I'm not familiar with the Rosetta Stone, I'm afraid.
I think it is generally hard for native English speakers to attain another language by living in Europe for shorter periods, simply because too many people speak English, and will jump at the chance to practice their foreign language with a native
This especially goes for the North of Europe, where not being able to converse in English is definitely the exception.
If you need to speak a language to communicate I think you learn much faster!
I'm too much of a chicken to learn that way though. Moving to France and having to depend on my horrible French skills sounds like a nightmare
But I bet you I'd know a heck of a lot more after 6 months. The trick would be to avoid the other foreigners I guess. I think you would naturally gravitate towards people you could communicate with more easily.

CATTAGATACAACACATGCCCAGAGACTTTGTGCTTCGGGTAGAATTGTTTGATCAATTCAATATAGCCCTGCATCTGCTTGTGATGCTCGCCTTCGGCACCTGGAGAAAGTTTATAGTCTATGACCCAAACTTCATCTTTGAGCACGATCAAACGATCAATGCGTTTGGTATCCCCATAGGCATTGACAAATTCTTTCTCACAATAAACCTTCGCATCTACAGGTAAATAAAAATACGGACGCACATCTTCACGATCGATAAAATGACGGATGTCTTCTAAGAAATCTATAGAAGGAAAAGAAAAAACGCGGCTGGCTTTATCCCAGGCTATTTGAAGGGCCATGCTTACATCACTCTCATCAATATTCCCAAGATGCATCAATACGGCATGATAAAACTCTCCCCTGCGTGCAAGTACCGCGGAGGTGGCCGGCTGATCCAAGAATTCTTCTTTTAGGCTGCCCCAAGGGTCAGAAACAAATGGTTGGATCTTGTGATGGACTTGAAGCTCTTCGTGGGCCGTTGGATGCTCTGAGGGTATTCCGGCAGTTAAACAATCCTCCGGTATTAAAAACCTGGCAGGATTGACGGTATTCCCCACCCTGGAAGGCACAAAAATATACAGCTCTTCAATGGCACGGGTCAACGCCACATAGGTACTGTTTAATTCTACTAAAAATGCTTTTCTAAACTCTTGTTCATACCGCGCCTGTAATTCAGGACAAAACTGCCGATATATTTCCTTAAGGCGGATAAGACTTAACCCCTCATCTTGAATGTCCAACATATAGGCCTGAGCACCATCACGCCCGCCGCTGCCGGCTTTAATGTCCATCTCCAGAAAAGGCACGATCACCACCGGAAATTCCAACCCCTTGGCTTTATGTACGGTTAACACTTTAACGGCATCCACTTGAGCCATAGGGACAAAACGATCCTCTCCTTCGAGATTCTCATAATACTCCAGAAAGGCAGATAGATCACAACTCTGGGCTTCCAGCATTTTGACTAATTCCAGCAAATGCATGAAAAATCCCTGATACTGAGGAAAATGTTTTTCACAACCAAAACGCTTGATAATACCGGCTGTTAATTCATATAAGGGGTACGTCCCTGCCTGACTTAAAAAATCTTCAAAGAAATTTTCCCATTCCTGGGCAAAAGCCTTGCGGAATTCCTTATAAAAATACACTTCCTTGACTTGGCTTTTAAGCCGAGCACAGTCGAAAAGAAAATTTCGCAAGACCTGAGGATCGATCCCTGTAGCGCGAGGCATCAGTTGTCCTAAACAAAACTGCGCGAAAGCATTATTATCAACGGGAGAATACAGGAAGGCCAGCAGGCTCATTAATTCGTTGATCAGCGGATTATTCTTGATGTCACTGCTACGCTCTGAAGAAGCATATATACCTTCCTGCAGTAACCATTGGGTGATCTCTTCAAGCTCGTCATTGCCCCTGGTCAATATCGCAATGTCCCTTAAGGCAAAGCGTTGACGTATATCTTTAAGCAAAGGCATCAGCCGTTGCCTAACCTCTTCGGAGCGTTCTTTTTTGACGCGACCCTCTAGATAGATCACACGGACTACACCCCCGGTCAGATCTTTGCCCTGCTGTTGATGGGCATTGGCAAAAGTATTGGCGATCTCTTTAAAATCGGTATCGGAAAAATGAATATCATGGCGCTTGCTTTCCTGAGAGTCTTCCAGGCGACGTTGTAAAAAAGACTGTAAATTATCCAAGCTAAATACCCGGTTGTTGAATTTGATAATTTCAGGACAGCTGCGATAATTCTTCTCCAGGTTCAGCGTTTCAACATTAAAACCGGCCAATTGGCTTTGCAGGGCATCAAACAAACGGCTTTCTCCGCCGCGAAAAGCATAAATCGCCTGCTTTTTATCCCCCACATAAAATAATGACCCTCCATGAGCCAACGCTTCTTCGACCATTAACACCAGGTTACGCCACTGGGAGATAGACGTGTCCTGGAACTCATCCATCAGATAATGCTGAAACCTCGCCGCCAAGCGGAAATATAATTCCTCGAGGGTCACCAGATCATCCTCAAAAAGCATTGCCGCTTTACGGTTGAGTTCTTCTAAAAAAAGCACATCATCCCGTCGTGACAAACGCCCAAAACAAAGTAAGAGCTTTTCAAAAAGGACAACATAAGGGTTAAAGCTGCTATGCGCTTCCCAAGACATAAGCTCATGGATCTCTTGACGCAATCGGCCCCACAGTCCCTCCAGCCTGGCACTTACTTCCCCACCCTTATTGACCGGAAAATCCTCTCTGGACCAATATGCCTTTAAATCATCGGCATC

It's dawning on me now that what I just described as my worst nightmare is exactly what I put Nicholas through at age 3, when we sent him to English nursery with a pat on the shoulder and a "lykke til" (=good luck)
He knew two English words; "no" and "nose". After a month he understood almost everything they said to him, and after two months he spoke in broken sentences (leaving out the words he hadn't yet mastered) and after three months he could communicate without much trouble at all.
Maybe I should move to France...